Already, there are more than 7 billion people on Earth. Although it’s going to get more crowded for a time, resource limitations will soon cause growth to level off.
For the first time in modern history, the world’s population will essentially stop growing by the end of this century. By 2100, demographers predict that longer life expectancies will be offset falling fertility rates. World population is expected to level off just shy of 11 billion.
What does that mean for our future? That’s the big, multi-billion-person question.
The World in 2100
By the end of the 21st century, people all over the world will be:
1. Having fewer kids
Just about the only area of the world where fertility rates are expected to remain high is Sub-Saharan Africa. Even with Africa dragging up the average, fertility rates are expected to drop to 1.5 births per woman by 2100, down from 2.5 in the present.
Why will women have fewer children? Generally speaking, higher levels of education, more household income, and more opportunities for women outside of the home.
As birth control has become more available and the planet has industrialized, more women have joined the workforce. The result has been a steady increase in the age at which women first have children.
2. Living longer
According to Pew Research Center, the world’s median age will increase to 42 in 2100, up from the current age of 31, and from 24 in 1950. But what does that mean for society?
Economically speaking, it means working people will have to support a growing number of retirees. This includes contributing more to retirement benefit programs, and spending more time caring for aging relatives.
Changes will be more pronounced at the upper end of the spectrum. The number of people over 80 years old is expected to increase to 909 million by 2050 — almost seven times its value in 2017. Expect aging populations to strain healthcare systems around the world.
3. Migrating more frequently
In Europe and North America, in particular, much of this century’s population growth will come from migration from the rest of the world. People from low- and middle-income countries tend to gravitate to high-income countries.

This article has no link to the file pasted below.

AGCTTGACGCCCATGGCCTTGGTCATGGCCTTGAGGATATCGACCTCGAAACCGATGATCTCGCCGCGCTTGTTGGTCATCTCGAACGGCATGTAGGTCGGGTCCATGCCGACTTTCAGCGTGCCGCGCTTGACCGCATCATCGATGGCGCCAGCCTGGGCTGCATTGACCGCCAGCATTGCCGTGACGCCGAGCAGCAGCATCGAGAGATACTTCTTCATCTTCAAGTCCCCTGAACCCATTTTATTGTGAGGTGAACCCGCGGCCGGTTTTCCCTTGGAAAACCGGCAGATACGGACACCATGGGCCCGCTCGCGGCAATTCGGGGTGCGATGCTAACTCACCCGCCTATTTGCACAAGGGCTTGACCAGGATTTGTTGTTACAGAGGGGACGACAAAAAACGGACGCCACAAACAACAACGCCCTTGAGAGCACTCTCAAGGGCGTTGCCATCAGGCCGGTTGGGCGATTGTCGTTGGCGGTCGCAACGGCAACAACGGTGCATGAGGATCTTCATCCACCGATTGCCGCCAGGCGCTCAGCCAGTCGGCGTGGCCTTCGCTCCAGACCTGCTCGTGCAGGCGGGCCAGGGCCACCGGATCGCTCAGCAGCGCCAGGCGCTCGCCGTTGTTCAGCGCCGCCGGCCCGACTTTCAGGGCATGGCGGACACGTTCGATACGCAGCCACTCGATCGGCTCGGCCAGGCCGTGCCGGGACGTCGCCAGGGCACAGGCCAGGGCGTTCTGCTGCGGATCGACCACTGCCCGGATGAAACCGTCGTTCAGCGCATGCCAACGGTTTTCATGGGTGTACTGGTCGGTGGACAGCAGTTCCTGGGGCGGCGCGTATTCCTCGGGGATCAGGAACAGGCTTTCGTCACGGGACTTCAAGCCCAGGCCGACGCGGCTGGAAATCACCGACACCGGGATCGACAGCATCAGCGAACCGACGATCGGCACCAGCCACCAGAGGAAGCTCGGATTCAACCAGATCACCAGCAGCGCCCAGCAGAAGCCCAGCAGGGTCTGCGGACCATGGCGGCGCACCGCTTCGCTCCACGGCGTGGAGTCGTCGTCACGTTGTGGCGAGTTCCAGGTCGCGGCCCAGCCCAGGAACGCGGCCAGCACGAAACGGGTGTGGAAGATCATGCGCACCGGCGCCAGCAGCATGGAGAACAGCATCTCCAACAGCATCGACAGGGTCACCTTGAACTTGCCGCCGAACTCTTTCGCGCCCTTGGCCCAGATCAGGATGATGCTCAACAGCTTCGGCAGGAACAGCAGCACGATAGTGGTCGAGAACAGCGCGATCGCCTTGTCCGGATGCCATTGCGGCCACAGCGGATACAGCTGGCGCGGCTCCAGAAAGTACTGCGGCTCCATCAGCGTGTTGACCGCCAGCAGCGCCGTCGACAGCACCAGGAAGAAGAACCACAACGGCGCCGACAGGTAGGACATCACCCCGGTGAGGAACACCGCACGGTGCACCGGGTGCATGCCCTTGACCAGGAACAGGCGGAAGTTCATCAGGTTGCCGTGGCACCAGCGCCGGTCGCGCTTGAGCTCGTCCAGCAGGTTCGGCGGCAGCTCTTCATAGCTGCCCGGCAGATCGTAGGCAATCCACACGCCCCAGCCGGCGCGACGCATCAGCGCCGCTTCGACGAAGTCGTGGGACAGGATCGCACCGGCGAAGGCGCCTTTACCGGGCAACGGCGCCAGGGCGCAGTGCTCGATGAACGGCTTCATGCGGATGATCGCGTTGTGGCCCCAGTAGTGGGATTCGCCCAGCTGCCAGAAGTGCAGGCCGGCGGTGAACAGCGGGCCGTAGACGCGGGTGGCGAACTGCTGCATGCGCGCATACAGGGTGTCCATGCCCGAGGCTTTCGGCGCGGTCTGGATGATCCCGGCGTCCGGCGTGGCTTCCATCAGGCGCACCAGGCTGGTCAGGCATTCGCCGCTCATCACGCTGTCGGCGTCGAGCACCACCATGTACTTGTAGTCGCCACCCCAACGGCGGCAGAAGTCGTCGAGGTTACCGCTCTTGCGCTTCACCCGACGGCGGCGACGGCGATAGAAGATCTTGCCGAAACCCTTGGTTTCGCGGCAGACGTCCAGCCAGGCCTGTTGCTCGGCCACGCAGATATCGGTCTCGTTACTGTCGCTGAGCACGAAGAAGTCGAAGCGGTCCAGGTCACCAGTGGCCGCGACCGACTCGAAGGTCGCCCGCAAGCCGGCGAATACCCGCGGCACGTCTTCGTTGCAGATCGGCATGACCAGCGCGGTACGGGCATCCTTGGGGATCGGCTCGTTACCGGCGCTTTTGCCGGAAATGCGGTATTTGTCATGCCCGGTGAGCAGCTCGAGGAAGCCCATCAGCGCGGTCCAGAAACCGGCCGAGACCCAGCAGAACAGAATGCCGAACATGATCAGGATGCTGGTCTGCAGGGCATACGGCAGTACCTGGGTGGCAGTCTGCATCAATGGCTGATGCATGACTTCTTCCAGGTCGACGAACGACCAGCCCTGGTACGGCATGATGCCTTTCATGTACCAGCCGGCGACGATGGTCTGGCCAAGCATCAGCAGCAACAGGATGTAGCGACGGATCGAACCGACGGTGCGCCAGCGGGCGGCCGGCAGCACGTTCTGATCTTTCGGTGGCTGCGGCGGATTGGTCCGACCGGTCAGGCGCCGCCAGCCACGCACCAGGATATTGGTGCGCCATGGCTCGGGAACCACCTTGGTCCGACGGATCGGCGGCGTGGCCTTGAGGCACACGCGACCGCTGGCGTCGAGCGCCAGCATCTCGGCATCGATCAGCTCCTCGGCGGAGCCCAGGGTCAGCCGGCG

The Pew study projects that the U.S. immigrant population will increase by around 85 million over the next 80 years. By 2065, one in three Americans is likely to be an immigrant or have immigrant parents. That demographic shift will morph the electorate, raise education levels, and change the nation’s birth patterns.
Climate change is likely to be a chief cause of migration. Outside of the U.S., the Syrian refugee crisis — which studies suggest was fueled by droughts and agricultural issues — led to quite a large increase in migrants to Turkey, Lebanon, and Jordan. Immigration will increase political tensions around the world.
4. Competing for fewer resources
Even though the world population growth is expected to slow or stop in the next century, significant growth will still occur in nine countries, including: India, Nigeria, the Democratic Republic of the Congo, Pakistan, Ethiopia, the United Republic of Tanzania, the United States of America, Uganda and Indonesia.
Because growth will be focused in poorer countries, resource shortages are likely. Poverty, hunger, and gender inequality are likely to worsen in those areas.
Compounding the issue is that more people means more greenhouse gas emissions. Climate change is likely to make it more difficult to grow food in many areas of the world.
How Can You Help?
Population growth is slowing down for reasons new to society, such as decreased fertility rates and the changing climate. With those changes come new challenges.
The question is, how can we as a planet ensure those people are treated as beneficial rather than burdensome? The solution is working with them to create self-sufficiency.
Be deliberate with an online calendar and schedule specific time in your week to contribute. You can contribute in multiple ways: Sponsor nutritional education efforts. Empower women. Encourage good stewardship of natural resources. Eat in sustainable ways. Pitch in, and you can make a difference.
Interesting related article: “What is Demography?“